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Relationships in use case diagram

Use case diagrams are used to integrate the requirements of a system which are mostly design requirements. When a system is assessed to gauge its functionalities, use cases are prepared and thereby the actors are identified. It is imperative to understand that that the Use Case diagrams on their own do not define behaviours and processes, but they only do so between use cases and the actors which are connected to them.

In other words, we can say that the use cases are system functionalities which are assimilated in a systematic method. The participants here are part of a process which is carried out in consonance with the Actors. The Actors are entities that interact with the system. The Actors can either be any internal application, external application or for that matter, humans.

Let us analyse the importance of use case diagrams which are as follows −

  • The use cases are used to gather the requirements of a system.
  • The use cases also provide an external opinion of a system.
  • They also help in recognizing the external and internal factors affecting the system.

While designing a use case diagram, the following should be properly acknowledged:

  • The components which are to be represented as a use case
  • The actors which have been identified
  • The relationships between the use cases and the actors. 

Use case Relationships

There are four type of relationships: Communicates, Includes, Extends, and Generalization.

  • When one has to link an actor to a use case, communicates is used. The use case here gives an outcome which is beneficial to the actor which is performing in the system. Hence, it becomes significant to note these relationships between actors and use cases.
  • When we consider the “Include” relationship, here one use case is linked to the other use case. It characterizes an obligatory relationship and is therefore often referred to as “must-relationship”. The Include relationship is demonstrated by an arrow in the direction of the use case to be included. The significant word “include” is mentioned the arrow. In a Hospital for the doctor’s consultation, checking the doctor’s availability is an example of an include relationship.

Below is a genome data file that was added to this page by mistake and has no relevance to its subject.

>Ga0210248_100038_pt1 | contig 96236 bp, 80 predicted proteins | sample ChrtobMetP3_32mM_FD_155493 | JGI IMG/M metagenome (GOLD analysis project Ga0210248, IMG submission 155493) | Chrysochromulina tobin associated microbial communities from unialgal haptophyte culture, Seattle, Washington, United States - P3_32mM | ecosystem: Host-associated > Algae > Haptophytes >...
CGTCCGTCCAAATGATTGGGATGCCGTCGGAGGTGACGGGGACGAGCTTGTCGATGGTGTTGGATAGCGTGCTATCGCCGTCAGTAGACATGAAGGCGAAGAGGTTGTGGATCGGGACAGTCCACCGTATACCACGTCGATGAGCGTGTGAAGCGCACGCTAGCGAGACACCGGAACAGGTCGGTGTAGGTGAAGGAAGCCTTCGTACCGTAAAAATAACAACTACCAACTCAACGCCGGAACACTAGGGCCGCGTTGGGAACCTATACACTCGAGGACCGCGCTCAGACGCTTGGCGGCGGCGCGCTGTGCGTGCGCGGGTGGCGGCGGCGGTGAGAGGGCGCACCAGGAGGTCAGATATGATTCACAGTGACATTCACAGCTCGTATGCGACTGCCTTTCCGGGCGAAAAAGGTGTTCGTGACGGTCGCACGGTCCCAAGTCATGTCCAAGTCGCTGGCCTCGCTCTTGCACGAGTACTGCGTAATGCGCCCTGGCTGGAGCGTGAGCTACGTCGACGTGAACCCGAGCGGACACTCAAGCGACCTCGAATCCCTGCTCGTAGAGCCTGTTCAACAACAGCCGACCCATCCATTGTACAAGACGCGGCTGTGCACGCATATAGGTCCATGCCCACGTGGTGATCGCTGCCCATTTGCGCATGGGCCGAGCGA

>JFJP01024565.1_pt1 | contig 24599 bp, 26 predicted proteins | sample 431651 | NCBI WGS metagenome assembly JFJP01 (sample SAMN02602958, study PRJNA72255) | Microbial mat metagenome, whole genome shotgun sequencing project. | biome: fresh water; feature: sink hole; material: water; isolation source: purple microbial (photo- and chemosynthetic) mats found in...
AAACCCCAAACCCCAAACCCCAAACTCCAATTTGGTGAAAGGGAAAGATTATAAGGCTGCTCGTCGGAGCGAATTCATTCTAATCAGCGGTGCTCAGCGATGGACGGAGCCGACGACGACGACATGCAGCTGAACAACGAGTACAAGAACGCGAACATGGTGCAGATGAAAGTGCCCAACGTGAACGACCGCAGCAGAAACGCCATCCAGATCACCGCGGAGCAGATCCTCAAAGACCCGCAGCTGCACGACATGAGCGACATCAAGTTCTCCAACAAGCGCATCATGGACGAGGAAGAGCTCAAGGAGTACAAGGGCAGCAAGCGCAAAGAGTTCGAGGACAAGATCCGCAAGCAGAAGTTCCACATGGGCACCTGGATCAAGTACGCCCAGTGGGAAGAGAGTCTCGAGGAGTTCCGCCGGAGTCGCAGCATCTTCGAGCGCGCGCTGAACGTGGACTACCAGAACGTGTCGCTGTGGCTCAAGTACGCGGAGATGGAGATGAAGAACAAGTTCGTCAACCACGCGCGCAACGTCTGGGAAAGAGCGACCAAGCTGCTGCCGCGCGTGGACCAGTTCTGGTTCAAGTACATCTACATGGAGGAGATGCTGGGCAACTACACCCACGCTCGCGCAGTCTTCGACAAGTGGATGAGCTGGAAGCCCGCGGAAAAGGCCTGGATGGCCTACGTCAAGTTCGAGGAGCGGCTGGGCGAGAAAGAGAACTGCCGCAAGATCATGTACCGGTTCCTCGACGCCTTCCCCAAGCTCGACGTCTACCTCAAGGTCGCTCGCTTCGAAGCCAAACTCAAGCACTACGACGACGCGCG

• In an “Extend” relationship one can stipulate that a use case needs to be extended provided it is done under special situations. The “Extend” relationship characterizes an optional relationship and hence is denoted by a “can-relationship”. Example- In a Hospital when the staff enters the patient details, the patient registration is an example of an Extend relationship.
  • Use cases are also generalized on case-to-case basis, where the general rules apply. The generalizes relationship indicates that one thing is more representative than the other thing. This relationship may exist between two actors or two use cases. In the generalization of a use case one can use the example of the online banking system offering the facility of “Pay Bills”. This can be generalized to “Pay by Credit Card”, “Pay by Debit card”, “Pay by Net Banking” etc.

Another example of generalization of an actor can be that of a passenger booking an online airlines ticket. The passenger can be one who is booking an Economy ticket or a Business class ticket. The passenger here is the parent actor whereas the ‘Economy passenger’ or the ‘Business passenger’ is the child inheriting the properties of the parent.

The gist below gives a snap shot of the four relationships:

Relationship Symbol Meaning
Communicates ­­­­­­­­­­­­­­­­­­­­­­­­­­___________ In this case the actor is associated with a use case using a simple line without any arrow per say.
Includes <—————— This use case is shared with more than one use case. The arrow in this case points towards the shared or the common use case.
Extends —————–> In this case the arrow points from the extended to the basic use case.
Generalizes __________> This is used when one case which is more wide-ranging than another. The arrow here points towards the general case.

About Meenakshi Mishra

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